June 2008

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(Ad Age)

Oh goody.

As someone who works in advertising, and has worked in advertising for well over a decade, this is simply very, very funny.

Ever since I can remember the award shows have been dominated… well, not “dominated”, but something darn close… by ads that were not quite “real”.

Frequently establishing very successful careers for their unscrupulous submitters.

And I’ve certainly had that opportunity, too.

You see, in the “ad world”, our clients routinely kill good work. Sometimes even insanely great work. Work that is not only way, way better than most of the crap you see on TV, and in magazines, but ads that would win us awards, and actually make our client’s product/or/service fly off the proverbial shelves.

Stupid clients.

So why didn’t I do it? Because I don’t cheat, that’s why. And neither do the vast majority of people in the ad industry.

But, alas, some do.

And so now these numbnutz at Saatchi NY and Epoch Films have gotten caught with their greedy little paws in the liquor cabinet, and it’s all the talk of the Ad World.

Now can we please stop giving out awards to FAKE ads already?

There are way too many of us who work in the real world. We actually have these things called “briefs” and “strategies”, and after we work our asses off we have to have our concepts approved by these people called “clients” before they run. Oh yeah, and then they have to actually RUN. And with the client’s permission.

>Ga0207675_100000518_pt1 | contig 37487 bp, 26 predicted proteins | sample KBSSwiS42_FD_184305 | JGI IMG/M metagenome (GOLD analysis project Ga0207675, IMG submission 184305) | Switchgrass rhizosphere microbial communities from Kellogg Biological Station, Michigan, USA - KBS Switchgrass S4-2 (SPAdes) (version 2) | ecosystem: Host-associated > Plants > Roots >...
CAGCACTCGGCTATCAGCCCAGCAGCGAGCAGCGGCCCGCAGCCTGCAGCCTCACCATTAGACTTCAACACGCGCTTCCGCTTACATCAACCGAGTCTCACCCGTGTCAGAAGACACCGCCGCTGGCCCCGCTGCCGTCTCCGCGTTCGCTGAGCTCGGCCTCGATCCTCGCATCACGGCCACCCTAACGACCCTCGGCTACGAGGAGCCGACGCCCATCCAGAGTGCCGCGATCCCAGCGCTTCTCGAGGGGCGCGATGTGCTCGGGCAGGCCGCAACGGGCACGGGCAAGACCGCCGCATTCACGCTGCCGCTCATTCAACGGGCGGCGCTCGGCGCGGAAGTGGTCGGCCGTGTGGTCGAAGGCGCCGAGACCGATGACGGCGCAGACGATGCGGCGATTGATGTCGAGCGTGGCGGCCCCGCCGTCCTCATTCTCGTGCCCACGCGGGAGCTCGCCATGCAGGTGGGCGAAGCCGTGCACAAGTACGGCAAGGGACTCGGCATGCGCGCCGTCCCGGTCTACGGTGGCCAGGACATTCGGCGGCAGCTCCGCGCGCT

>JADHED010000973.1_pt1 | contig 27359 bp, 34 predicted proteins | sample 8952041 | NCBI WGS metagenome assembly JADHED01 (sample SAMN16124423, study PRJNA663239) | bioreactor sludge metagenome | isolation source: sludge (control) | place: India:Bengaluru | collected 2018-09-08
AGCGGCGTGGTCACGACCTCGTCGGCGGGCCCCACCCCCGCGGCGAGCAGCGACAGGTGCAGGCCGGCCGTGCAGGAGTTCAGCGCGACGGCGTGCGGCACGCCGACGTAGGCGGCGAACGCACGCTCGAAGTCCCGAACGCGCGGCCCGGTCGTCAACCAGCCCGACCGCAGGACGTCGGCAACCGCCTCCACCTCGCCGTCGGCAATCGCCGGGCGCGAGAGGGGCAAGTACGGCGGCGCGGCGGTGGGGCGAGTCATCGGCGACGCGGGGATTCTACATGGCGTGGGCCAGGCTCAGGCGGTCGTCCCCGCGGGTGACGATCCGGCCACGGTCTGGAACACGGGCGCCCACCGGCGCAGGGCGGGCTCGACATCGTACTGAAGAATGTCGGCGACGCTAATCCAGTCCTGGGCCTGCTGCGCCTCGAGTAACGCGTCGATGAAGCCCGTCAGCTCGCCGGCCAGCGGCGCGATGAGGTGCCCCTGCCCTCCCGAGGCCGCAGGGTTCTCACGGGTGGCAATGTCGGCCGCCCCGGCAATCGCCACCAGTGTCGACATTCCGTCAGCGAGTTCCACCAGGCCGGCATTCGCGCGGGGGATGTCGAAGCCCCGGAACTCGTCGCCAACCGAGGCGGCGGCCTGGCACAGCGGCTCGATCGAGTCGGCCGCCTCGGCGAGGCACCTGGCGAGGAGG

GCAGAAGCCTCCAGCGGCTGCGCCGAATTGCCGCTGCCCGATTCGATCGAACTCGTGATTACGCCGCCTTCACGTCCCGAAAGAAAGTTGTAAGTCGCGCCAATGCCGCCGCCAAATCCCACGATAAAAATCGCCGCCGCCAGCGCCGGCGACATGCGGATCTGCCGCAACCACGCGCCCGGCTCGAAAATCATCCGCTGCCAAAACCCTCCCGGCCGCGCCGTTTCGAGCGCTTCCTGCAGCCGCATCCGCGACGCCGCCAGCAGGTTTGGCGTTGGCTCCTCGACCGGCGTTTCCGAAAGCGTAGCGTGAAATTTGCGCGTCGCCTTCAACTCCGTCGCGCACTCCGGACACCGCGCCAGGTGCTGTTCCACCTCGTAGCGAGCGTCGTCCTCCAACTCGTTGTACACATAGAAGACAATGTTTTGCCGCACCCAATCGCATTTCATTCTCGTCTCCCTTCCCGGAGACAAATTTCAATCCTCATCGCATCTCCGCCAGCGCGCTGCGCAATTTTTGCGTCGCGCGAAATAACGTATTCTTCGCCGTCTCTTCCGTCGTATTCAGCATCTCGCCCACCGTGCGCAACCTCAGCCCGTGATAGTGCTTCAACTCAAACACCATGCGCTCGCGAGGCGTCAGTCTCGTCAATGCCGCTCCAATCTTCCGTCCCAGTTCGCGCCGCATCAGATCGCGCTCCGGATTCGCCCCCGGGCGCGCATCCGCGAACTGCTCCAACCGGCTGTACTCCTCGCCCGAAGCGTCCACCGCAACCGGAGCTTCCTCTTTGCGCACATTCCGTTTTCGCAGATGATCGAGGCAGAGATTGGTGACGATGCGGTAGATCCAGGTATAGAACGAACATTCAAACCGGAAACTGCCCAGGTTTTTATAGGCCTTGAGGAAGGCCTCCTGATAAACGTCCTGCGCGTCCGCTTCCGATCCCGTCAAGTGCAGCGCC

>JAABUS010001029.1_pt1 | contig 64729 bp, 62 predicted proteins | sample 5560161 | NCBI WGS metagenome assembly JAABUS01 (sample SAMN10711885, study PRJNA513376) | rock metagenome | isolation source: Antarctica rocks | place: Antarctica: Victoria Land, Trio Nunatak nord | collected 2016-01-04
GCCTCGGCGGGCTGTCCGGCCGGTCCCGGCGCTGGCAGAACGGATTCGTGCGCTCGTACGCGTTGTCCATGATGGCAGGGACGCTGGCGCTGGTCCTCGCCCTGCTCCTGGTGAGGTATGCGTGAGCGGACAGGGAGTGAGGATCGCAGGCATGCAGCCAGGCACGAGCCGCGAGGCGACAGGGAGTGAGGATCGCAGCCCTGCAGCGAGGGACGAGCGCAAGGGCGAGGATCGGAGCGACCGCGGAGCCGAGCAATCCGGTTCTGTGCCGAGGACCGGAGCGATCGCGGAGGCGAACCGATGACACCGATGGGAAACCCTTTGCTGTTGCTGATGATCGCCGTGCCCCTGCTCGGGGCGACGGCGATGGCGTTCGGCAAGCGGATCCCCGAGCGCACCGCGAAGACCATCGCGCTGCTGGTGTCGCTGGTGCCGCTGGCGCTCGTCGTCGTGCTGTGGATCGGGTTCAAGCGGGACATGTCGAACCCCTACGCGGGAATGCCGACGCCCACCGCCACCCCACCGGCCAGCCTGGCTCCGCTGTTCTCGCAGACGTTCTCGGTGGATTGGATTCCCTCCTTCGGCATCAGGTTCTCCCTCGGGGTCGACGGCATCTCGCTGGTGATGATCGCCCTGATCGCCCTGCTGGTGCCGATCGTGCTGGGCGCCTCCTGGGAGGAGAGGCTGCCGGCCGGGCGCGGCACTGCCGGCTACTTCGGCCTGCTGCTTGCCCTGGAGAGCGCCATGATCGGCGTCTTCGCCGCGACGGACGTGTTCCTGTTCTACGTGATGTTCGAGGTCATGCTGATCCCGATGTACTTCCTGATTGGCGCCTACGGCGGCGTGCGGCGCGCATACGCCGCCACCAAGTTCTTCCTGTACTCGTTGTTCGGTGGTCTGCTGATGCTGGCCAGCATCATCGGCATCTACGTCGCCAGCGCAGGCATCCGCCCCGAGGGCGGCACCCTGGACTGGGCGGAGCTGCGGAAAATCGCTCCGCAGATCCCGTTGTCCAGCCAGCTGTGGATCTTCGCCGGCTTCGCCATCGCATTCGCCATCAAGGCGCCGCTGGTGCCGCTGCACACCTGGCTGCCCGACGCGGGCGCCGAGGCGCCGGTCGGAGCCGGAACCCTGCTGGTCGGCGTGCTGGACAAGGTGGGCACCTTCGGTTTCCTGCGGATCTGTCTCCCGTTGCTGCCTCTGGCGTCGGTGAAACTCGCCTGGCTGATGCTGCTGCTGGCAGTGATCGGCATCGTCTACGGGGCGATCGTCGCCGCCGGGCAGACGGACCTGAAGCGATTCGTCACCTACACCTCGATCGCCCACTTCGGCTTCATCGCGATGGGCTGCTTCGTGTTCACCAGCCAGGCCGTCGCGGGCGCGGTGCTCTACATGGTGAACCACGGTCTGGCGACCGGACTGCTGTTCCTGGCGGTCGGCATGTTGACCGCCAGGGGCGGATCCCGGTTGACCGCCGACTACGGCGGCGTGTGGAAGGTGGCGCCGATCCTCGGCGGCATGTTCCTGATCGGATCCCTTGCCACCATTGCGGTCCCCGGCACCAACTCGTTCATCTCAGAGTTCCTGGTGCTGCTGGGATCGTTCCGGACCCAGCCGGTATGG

And once, in Sheboygan, in the middle of the night doesn’t count.

Getting work through THAT spanking machine, and emerging on the other side w/something great is worth awards. And, more importantly, it’s worth our respect. But this kind of concept-in-a-vacuum, ad-school fakery should deserve nothing but our scorn. Shame on these charlatan creatives, and shame on the judges. Because we all know full well that they knew exactly what they were giving an award to, and why.

It’s high time this blatant brand of award grabbling be recognized for what it is: cheating.

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In Defense Of Common Sense

Dear Senators and Representatives,

This is an open letter regarding the “Housing Bill” you are currently considering in the Senate. And I have a message from your constituents:


Sure, there are a lot of people who are “upside down” in their mortgages, dealing with rising monthly payments, facing foreclosure, and some are even walking away from their homes…

But there are a lot more of us who aren’t.

It may surprise you, being politicians and all, but the majority of us out here actually passed second-grade math class.